Last: 9mo
    12k
    J.K.Logic Wrote: Is a really good resource. Calculators are also good, but this gives you exact information based on your personal history of paying into the system. I signed up a few months ago. Even though I'm very far away from retirement age, it was good to know that I can see what I should expect in the future for retirement, assuming (hopefully) the program lasts long enough for that to happen.
    It's a good resource for sure. A good friend got me onto it. I'm hoping the program lasts long enough, otherwise I'm up a creek.
  • Jun 26, 2017 05:06 PM
    Last: 9mo
    12k

    Okay, so, I just registered an account. I found it would be very helpful for everyone, not just for those who are already, or about to retire. Check this link out. This government website helps you keep track of the money you have pumped into the Social Security program. I think it only took me 5 minutes to get everything going, after I clicked on the "Sign in or Create an Account" button. You will have to fill out the typical information such as name, SS number, desired username and password. Then, to further verify your identity, it will ask you as series of questions, relating to accounts you may have opened in the past. Afterward, you will be sent a security code, either by phone or email, once you input the code, you're all set up.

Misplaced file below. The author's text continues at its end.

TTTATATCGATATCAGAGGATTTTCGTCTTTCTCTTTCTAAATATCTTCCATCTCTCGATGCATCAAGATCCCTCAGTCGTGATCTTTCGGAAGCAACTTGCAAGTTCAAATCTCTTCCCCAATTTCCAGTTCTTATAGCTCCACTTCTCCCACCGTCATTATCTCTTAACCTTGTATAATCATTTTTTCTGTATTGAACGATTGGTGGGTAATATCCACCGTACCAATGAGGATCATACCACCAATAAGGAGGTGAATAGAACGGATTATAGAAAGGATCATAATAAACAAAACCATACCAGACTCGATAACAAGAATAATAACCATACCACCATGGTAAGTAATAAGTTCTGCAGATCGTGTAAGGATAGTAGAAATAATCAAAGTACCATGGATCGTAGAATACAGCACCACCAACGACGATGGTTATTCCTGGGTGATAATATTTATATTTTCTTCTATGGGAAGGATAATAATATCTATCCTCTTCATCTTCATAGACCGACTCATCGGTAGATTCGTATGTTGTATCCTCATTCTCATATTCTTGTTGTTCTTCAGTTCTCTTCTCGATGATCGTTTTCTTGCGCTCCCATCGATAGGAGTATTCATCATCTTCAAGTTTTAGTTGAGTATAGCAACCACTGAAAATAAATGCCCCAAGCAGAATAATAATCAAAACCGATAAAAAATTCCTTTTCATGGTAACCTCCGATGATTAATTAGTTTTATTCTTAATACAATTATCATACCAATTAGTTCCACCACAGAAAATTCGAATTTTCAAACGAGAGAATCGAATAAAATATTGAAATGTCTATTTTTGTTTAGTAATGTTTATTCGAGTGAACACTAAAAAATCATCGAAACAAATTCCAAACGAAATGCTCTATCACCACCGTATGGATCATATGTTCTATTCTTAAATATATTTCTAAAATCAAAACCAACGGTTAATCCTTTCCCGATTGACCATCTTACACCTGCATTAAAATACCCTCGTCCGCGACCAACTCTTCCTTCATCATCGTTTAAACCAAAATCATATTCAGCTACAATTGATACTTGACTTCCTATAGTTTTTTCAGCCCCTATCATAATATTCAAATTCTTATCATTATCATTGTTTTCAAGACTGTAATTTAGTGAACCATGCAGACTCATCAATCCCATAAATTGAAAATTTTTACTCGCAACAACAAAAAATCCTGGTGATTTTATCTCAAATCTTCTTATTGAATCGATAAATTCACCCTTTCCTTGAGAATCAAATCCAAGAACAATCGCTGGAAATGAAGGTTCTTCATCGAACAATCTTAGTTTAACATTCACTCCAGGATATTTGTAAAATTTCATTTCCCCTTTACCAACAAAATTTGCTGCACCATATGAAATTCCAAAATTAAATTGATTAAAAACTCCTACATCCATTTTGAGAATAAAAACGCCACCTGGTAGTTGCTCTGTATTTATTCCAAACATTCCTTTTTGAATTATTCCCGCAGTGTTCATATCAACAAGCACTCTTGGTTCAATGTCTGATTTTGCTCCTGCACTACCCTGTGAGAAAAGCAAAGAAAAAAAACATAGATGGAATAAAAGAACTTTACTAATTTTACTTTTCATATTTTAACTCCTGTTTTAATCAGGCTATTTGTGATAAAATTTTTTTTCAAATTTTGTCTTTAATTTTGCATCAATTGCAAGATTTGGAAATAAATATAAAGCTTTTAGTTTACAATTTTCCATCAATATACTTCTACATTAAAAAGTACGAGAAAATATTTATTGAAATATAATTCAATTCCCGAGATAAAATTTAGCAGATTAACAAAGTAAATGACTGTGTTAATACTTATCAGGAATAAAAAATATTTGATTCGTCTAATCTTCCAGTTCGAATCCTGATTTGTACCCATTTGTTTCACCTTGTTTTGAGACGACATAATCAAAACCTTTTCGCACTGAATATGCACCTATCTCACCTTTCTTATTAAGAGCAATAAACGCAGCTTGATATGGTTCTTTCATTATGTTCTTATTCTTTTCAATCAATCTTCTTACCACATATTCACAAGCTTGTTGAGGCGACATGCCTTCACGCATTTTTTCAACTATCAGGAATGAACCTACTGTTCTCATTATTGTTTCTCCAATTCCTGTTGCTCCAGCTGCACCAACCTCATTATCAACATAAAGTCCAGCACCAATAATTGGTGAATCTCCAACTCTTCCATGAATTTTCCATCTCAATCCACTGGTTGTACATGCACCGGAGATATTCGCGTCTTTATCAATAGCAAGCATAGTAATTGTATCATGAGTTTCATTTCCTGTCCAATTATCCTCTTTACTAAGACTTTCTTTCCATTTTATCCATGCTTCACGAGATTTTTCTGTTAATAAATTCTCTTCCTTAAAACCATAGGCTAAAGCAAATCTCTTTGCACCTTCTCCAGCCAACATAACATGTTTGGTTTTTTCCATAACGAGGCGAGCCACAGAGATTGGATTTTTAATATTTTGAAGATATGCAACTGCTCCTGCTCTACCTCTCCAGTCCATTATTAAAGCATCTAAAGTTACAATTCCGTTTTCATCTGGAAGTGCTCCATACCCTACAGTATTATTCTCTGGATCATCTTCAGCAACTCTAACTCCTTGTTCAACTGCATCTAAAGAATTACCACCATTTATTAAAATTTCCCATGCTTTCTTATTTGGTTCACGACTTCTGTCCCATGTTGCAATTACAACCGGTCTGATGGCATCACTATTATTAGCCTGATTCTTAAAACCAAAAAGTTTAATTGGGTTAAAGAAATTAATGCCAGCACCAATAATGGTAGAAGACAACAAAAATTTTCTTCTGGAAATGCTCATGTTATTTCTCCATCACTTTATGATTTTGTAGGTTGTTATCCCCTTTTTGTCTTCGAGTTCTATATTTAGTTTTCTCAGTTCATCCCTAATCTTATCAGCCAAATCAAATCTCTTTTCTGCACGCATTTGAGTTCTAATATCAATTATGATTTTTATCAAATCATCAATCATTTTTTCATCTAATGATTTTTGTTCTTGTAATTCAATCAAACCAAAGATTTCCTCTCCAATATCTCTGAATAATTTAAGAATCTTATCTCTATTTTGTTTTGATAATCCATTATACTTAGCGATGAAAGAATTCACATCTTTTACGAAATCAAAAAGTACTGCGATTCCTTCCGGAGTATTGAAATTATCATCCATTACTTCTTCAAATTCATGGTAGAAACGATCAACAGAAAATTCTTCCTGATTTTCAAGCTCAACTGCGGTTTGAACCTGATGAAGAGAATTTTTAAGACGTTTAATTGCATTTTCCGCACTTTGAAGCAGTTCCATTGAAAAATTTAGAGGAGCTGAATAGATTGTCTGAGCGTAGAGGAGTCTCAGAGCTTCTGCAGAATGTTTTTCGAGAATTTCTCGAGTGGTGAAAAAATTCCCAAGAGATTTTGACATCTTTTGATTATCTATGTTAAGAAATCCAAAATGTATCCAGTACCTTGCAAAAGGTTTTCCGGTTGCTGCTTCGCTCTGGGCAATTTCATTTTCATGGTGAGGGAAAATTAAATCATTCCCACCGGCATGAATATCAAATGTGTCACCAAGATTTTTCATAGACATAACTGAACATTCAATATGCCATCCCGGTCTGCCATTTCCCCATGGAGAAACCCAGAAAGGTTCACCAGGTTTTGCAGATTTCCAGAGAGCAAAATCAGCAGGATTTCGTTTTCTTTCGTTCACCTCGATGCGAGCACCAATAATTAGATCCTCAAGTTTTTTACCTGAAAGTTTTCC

Once you're able to access your new account, you will be able to see your earnings record, the estimated benefits you would be eligible for if you ever become disabled, your last reported earnings, estimates for what your SS retirement will look like, as well as benefits you are receiving if you're already retired. So there you have it, an online one-stop-shop for your personal Social Security information.

  • May 09, 2017 04:48 PM
    Last: 1yr
    1.9k
    bryce28 Wrote:

    Like most tax credits, I would wager most aren't aware of this.

    You're right. It's out there in the stacks of vague and jargon-filled information, with every other tax credit.

  • Mar 27, 2017 01:43 PM
    Last: 1yr
    6.7k
    I can't agree with you more on that one. They make it a mess on purpose to discourage anyone interested in government help. It's sad, really.
  • Apr 05, 2017 05:23 PM
    Last: 1yr
    2k

    There you have it, folks. The Taxman cometh with the aid of little helpers, private debt collectors. Are you as shocked as I am? Like this article from the Chicago Tribune says, such a thing is being deployed during a time in our country where Americans are being victimized by con artists, posing as the IRS, threatening jail and garnished wages. It's bad timing if you ask me, which makes me wonder what kind of difficult times has the IRS found itself in for it to turn to one of America's public enemies, telephone debt collectors.

    Congress passed a law back in 2015 requiring the IRS to start up the program, even after the IRS stopped using private debt collectors in 2009. The IRS was certain that their own employees could do a better job. Apparently congress doesn't agree.

    Soon, the IRS will begin turning over the accounts of 100 taxpayers a week to four different debt collecting agencies. It will later increase to 1,000 accounts a week for each agency, as early as the end of summer. Each agency is allowed to keep up to 25% of what they collect.

    So how is the IRS going to win the fraud game, you ask? They are going to send letters. Yep, letters. I can't remember receiving actual mail that didn't go directly into the trash with the coupons and lawn care flyers. The debt collectors will send their own letters, following those from the IRS.